After Jesus feeds four thousand people with the seven loaves of bread and some fish from his disciples, he gets in a boat with them for the next stop on their journey. On the way, he warns them to beware the yeast of the Pharisees and of Herod. That yeast (or leaven) is translated to mean the “hardening of hearts.” It’s what we might call skepticism that leads to indifference. Here, we must never forget the words from Holocaust survivor and Nobel laureate Elie Wiesel that “indifference and fear are the opposite of love.” Beware the tendency to become skeptical.
I’ve felt that tug toward skepticism lately. In this overwhelming election season where news about political campaigns and macro-level actions that are out of my hands make me feel like a helpless spectator, it’s easy to shrug my shoulders and rhetorically ask, “What’s the point?” But in those disheartening moments, I’ve tried to rise above it and tell skepticism to get behind me like the devil that it is so that my path can be clear to do something hopeful and good.
For the last few weeks I’ve been participating in a non-partisan letter-writing campaign that reaches out to registered voters who either haven’t voted before or are unlikely to given their voting record, all of whom are younger and/or People of Color. With a handwritten note, I tell the letter recipient my story about why voting is important to me, stuff it in an envelope, seal it, write their address, pop a stamp on it, and wait to send it later this month when all of the letters from this effort are mailed throughout the country. So far, I’ve written 60 letters to potential voters in three states, and I hope to adopt more.
The skeptic on my shoulder, tempting me toward indifference, tells me that my recipients might not receive their letter on time, not bother to open it, roll their eyes at what I have to say, or they could appreciate my note, but still not be motivated to vote. But the cynic on my other shoulder—you know, the one that nudges me toward hope by questioning the status quo and recognizing that what’s happening these days is not only not “normal” but also morally repugnant?—the cynic tells me to keep writing, stuffing, sealing, addressing, stamping and waiting for the big send date, because if even one of those letters reaches a person I’m trying to reach with my handwritten hopes and they are moved to action, then, in contrast with the macro-level stuff that shoves me to the sidelines with narcissistic nothingness, I will have done more than enough of something good.
When skepticism seizes us, we, like the disciples in the boat, need to take in Jesus’ barrage of questions, take hope, and get to work. Jesus asks his followers 12 questions (one for each of them): “Why are you talking about the fact that you don’t have any bread? Don’t you grasp what has happened? Don’t you understand? Are your hearts so resistant to what God is doing? Don’t you have eyes? Why can’t you see? Don’t you have ears? Why can’t you hear? Don’t you remember? When I broke five loaves of bread for those five thousand people, how many baskets full of leftovers did you gather? And when I broke seven loaves of bread for those four thousand people, how many baskets full of leftovers did you gather? And you still don’t understand?” The only questions they respond to are the ones that deal with basic math. When Jesus gets nothing from his blank-faced disciples about big questions, he has to break it down with something even their skepticism can compute to make the point. And then comes his follow-up question for all of us to ponder: “And you still don’t understand?”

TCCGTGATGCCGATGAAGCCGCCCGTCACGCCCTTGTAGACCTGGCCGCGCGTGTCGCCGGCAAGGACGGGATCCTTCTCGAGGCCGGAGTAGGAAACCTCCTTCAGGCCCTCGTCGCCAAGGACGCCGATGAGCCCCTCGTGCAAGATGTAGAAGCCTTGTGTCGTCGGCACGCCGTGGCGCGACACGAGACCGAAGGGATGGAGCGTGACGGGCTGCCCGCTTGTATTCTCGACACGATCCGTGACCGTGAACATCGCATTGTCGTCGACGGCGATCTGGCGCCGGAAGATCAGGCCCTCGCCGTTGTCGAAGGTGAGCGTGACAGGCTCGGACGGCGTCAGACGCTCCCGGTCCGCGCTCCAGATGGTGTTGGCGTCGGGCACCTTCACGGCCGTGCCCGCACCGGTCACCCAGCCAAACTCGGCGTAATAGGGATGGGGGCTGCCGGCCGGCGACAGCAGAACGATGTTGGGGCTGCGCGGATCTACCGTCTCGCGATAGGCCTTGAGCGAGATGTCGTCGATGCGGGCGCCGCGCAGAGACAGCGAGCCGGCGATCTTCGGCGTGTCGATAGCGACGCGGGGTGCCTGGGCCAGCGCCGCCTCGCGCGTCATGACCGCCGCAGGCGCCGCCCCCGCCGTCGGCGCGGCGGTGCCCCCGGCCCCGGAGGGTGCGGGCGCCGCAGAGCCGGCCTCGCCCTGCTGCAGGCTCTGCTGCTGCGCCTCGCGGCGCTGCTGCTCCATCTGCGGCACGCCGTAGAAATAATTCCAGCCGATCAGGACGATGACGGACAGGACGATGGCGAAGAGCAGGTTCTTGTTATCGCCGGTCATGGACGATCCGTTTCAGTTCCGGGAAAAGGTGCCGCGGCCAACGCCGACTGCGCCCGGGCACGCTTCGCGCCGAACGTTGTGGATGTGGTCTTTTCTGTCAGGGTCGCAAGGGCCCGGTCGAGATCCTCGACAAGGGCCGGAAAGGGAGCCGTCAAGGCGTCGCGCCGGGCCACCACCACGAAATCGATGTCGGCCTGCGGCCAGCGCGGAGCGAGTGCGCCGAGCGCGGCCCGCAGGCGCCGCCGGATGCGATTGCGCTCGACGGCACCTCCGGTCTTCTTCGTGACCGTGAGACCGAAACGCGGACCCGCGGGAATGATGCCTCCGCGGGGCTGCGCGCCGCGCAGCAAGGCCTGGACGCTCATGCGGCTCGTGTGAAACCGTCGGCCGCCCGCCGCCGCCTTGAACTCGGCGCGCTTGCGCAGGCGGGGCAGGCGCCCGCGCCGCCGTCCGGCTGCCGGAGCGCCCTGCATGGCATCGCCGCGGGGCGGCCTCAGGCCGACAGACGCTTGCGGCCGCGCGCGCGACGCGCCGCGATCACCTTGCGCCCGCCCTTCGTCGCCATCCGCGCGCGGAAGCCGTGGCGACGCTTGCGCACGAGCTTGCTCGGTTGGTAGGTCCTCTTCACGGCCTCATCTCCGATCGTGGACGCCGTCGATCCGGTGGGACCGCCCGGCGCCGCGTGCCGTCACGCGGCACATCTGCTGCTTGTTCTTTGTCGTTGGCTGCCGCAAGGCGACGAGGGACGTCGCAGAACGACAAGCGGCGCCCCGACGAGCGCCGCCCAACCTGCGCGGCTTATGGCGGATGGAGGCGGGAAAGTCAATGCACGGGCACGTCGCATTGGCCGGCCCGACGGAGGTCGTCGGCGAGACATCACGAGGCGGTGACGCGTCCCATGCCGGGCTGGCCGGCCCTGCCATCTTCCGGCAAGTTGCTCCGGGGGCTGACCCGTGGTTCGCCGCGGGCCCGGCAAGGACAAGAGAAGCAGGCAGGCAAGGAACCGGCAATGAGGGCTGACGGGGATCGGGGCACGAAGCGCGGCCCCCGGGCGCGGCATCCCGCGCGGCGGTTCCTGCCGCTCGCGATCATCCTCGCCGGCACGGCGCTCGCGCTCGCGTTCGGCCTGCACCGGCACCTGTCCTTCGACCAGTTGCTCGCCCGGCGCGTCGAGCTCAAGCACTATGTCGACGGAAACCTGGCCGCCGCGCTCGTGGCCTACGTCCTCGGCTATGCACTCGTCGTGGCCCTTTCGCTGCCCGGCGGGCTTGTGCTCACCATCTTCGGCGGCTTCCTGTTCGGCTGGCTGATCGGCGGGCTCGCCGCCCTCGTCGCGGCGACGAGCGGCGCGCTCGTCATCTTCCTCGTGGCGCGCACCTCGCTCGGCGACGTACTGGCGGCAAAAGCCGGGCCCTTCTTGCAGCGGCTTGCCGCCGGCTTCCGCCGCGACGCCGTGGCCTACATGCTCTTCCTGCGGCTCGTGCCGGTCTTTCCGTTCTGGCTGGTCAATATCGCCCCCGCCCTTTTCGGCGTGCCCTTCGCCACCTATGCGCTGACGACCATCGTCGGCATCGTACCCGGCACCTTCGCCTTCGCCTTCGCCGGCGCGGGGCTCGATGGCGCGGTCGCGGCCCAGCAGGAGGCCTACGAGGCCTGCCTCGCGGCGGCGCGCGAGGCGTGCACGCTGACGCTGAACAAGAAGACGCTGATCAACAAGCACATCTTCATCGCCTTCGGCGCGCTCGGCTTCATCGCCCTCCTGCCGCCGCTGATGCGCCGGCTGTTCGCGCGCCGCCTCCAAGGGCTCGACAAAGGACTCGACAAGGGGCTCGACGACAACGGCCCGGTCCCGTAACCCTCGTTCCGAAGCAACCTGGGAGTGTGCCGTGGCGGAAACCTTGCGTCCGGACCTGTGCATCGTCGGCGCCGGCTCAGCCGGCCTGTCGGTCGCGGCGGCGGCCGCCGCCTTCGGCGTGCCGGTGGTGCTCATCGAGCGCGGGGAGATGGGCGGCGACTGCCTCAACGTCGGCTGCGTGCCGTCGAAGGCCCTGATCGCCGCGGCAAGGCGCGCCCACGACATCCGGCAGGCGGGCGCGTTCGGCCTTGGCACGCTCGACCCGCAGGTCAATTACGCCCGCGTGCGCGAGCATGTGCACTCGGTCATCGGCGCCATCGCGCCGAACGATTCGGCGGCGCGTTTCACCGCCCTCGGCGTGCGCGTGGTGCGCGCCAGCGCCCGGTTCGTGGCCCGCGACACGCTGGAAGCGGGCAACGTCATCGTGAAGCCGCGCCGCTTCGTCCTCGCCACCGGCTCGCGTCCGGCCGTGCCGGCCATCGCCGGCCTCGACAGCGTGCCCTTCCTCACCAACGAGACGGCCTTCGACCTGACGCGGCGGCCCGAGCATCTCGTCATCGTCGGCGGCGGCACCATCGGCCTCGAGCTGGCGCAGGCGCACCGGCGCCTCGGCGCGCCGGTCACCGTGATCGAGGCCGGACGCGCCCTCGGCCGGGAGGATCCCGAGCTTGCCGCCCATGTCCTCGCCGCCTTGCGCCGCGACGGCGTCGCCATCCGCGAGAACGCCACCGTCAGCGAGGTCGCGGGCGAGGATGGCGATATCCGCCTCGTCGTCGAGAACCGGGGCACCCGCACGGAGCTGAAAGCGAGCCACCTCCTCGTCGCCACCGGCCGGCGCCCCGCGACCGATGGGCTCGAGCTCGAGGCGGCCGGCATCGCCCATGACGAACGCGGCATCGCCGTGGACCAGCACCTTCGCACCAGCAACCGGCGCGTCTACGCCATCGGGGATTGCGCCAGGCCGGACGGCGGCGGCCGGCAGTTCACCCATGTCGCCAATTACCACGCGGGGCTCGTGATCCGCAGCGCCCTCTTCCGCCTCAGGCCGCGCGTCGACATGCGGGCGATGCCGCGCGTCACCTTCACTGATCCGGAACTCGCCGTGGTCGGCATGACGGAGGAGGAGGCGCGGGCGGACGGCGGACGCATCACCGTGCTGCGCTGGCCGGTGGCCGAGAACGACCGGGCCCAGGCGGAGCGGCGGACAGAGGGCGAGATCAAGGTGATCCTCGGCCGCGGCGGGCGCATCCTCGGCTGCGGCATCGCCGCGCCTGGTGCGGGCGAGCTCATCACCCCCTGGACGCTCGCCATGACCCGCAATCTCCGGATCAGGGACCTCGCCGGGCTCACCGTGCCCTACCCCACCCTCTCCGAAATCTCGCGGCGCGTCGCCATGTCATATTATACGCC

God delivers people in bondage from slavery to freedom, provides for them in the wilderness, and invites them into a covenant relationship with the land, with each other and with God Godself so that their lives would always grow and thrive, and so that the common good would always be prioritized over individualistic gain, and we still don’t understand?
Jesus, the embodiment of God’s love is born to an unmarried peasant couple on the margins of society, raised in the social class of an overlooked family, baptized in the Jordan River on the outskirts of town by a guy who says that everyone, rich and poor alike, should change their lives to prepare the way for what God is doing, and then tempted in the wilderness for 40 days by the devil to just satisfy his own indulgence and take care of himself; yet, on an empty stomach in that wilderness, the homeless Nazarene named Jesus stood firm, saw through the devil’s manipulative lies, and started a ministry that would transform the world with compassion, justice, and abundant mercies, and we still don’t understand?
There were four thousand people and seven loaves of bread, so Jesus understood something about the abundant provisions of God’s goodness that we know, but that skepticism causes us to forget. We just need to remember.